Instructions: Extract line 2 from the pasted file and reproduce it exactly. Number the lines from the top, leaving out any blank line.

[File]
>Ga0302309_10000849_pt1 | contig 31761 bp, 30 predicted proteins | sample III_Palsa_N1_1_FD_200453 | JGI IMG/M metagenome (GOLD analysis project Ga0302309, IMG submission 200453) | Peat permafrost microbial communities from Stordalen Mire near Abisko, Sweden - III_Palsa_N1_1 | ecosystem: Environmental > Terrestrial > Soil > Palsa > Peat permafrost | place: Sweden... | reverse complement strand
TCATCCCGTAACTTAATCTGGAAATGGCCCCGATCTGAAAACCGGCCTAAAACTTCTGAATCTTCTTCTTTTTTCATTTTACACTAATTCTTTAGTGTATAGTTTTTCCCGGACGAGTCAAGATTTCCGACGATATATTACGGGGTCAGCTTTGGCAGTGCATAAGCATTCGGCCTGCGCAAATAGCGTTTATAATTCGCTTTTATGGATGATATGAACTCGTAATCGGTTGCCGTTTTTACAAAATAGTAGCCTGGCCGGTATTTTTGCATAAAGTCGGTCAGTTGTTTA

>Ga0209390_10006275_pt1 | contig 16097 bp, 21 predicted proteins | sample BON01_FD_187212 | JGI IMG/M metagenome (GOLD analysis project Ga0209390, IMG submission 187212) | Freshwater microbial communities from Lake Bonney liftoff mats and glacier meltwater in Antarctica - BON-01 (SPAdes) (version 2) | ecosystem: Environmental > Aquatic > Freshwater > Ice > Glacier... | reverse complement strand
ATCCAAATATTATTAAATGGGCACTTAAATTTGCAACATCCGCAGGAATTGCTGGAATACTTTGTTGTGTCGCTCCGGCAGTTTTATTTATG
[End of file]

TCATCCCGTAACTTAATCTGGAAATGGCCCCGATCTGAAAACCGGCCTAAAACTTCTGAATCTTCTTCTTTTTTCATTTTACACTAATTCTTTAGTGTATAGTTTTTCCCGGACGAGTCAAGATTTCCGACGATATATTACGGGGTCAGCTTTGGCAGTGCATAAGCATTCGGCCTGCGCAAATAGCGTTTATAATTCGCTTTTATGGATGATATGAACTCGTAATCGGTTGCCGTTTTTACAAAATAGTAGCCTGGCCGGTATTTTTGCATAAAGTCGGTCAGTTGTTTA